UN official: Libya elections could be rescheduled for June

UN official: Libya elections could be rescheduled for June
Updated 22 sec ago

UN official: Libya elections could be rescheduled for June

UN official: Libya elections could be rescheduled for June
  • Libyans want an end to this long period of transition that the country has experienced since the events of 2011

CAIRO: A senior US official said she is pushing for Libya to hold elections by June after the county missed a December deadline to elect its first president since the 2011 ouster and killing of longtime dictator Muammar Qaddafi.

Stephanie Williams, the UN’s special adviser on Libya, said that it is still “very reasonable and possible” for the country’s 2.8 million voters to cast their ballots by June in line with the UN-brokered 2020 roadmap.

Libya failed to hold its first-ever presidential elections on Dec. 24 as scheduled, a major blow to international efforts to end a decade-long chaos in the oil-rich Mediterranean nation.

Williams, who led UN efforts to end the latest bout of violence in Libya in 2020, said elections are needed in the country to give credence to the country’s institutions.

“All the institutions are suffering a crisis of legitimacy,” she said.

“I don’t see any other exit for Libya other than a peaceful political process.”

The country plunged into turmoil after the NATO-backed 2011 uprising and split into rival governments — one in the east, backed by military commander Khalifa Haftar, and another UN-supported administration in the capital of Tripoli, in the west. Each side is supported by a variety of militias and foreign powers.

Mediated by the UN, an October 2020 ceasefire led to the formation of a transitional government and scheduled elections for Dec. 24. But the vote faced steep challenges that eventually forced its postponement.

Williams urged lawmakers, who are convening Monday in the eastern city of Tobruk, to agree on a “clear, time-bound process with a clear horizon and to not create an open-ended process.”

“They have to shoulder a great responsibility right now to respect the will of the Libyans who registered to vote,” she said.

“Libyans want an end to this long period of transition that the country has experienced since the events of 2011.”

The missed election deadline came after bitter disputes over the laws governing the electoral process. Outbreaks of fighting among armed factions and the presence of thousands of foreign fighters and troops in the North African country also fed mistrust between the rival groups.

Controversial figures declaring runs for the presidency have further polarized the political scene in recent months. Among them are Hifter, Prime Minister Abdul Hamid Dbeibah and Seif Al-Islam Qaddafi, the ousted dictator’s son and one-time heir apparent. Opponents of Hifter and Gadhafi have said they will never accept an election victory by them.

The country’s election commission didn’t name a final list of candidates for the presidential and parliamentary elections. Imad Al-Sayeh, head the commission, told the parliament Monday that militias threatened to stop the electoral process if a final list was announced.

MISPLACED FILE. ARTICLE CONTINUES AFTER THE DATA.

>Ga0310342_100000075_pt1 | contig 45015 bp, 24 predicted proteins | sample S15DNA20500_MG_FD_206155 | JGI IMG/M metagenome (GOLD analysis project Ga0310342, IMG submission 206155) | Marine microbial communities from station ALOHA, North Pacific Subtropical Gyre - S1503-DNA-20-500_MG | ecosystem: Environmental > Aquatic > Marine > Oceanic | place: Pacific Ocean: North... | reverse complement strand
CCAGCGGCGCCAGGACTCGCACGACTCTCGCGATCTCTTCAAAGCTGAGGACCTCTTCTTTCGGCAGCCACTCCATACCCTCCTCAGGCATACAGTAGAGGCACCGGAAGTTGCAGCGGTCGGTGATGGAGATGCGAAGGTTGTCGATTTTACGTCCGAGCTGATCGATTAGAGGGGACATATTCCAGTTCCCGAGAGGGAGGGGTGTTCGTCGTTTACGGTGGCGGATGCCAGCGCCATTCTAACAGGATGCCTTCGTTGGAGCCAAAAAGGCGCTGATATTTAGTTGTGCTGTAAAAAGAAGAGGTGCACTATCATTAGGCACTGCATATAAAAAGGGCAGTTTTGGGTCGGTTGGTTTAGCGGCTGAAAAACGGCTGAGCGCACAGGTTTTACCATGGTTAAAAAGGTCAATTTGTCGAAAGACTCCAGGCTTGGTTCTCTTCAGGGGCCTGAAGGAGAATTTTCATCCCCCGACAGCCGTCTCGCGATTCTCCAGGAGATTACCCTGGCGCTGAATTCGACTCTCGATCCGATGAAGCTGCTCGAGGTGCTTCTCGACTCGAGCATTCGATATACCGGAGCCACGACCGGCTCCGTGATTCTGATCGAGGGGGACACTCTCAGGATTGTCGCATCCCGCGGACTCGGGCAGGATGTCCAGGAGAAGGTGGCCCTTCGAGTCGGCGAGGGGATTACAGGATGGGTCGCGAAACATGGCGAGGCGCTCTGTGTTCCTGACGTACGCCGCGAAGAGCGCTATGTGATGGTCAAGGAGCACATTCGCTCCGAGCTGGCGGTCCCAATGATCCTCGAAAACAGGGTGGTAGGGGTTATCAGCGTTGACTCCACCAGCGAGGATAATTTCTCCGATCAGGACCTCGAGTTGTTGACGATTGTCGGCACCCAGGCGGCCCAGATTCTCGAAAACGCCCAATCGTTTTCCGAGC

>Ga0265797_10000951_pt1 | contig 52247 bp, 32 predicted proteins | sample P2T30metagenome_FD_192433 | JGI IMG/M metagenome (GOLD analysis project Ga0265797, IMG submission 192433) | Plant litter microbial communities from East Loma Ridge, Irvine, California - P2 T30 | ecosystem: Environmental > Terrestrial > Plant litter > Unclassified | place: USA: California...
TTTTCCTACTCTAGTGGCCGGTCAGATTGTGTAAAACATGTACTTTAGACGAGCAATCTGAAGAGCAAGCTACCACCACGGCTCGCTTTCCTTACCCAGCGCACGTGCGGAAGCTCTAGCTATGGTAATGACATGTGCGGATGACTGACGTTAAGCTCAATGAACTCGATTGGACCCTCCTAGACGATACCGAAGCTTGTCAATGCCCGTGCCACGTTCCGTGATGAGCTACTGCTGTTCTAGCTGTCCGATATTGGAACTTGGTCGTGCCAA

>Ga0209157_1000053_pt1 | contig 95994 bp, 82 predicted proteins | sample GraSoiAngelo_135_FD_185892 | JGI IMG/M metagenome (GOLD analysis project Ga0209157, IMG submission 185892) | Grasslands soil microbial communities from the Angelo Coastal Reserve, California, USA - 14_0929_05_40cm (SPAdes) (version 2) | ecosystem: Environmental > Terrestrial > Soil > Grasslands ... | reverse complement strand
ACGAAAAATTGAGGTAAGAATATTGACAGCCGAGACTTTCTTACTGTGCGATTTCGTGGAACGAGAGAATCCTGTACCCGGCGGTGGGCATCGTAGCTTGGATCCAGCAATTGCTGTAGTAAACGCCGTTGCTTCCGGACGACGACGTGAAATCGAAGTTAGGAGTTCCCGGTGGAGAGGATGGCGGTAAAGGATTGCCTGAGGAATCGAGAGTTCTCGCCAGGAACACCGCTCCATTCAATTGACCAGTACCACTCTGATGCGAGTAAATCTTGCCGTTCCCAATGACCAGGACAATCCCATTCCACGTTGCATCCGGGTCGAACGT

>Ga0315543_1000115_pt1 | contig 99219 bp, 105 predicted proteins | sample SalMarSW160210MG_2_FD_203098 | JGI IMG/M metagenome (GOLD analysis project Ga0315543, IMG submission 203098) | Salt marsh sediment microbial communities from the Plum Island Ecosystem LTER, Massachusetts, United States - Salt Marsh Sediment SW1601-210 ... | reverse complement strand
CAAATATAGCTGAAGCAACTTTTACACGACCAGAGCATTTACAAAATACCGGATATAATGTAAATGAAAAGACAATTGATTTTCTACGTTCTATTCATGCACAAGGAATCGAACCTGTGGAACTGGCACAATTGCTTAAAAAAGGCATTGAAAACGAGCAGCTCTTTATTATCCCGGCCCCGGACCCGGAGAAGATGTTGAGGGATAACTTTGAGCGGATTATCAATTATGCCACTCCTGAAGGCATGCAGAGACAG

Al-Sayeh said the commission needs between six and eight months to prepare for elections, given the uphill challenges that led to the postponement of Dec. 24 vote.

Williams said lawmakers and leaders in Tripoli should work out the disputes over the elections rules. She did not see the departure of foreign mercenaries as a “prerequisite for the elections,” saying that holding the cease-fire is the priority.

“There have been mercenaries in Libya since 1970s,” she said, adding later, “I don’t believe that that is a card that is necessary to play at this time.”

Williams also said all factions should accept the results no matter who wins.

“The way to solve this is (allowing) the Libyan voters go to the ballot box and make their own choice,” she said. “Results need to be respected.”

The vote’s delay also threatens to open a power vacuum. Lawmakers have argued that the mandate of Dbeibah’s government ended on Dec. 24. Aguila Saleh, the influential speaker of parliament, said Monday that the transitional government “should be restructured.”

The UN adviser called on the parliament to focus on delivering the vote rather than appointing a new transitional administration.

“What Libyans have clearly said is that they want to go to the ballot box and choose their government, a democratically government representing the entire Libya,” she said.


Palestinian shot dead by Israeli troops in occupied West Bank

Palestinian shot dead  by Israeli troops in occupied  West Bank
Updated 21 min 23 sec ago

Palestinian shot dead by Israeli troops in occupied West Bank

Palestinian shot dead  by Israeli troops in occupied  West Bank
  • Violence has simmered in the West Bank, among territories Palestinians seek for a state, since US-backed peace talks with Israel stalled in 2014

HEBRON: A Palestinian tried to stab an Israeli soldier in the occupied West Bank on Monday and was shot dead by him, the army said.

In a separate incident, the Palestinian Health Ministry said an elderly Palestinian died of injuries received nearly two weeks ago when he was hit by a vehicle in Israeli police service.

Violence has simmered in the West Bank, among territories Palestinians seek for a state, since US-backed peace talks with Israel stalled in 2014.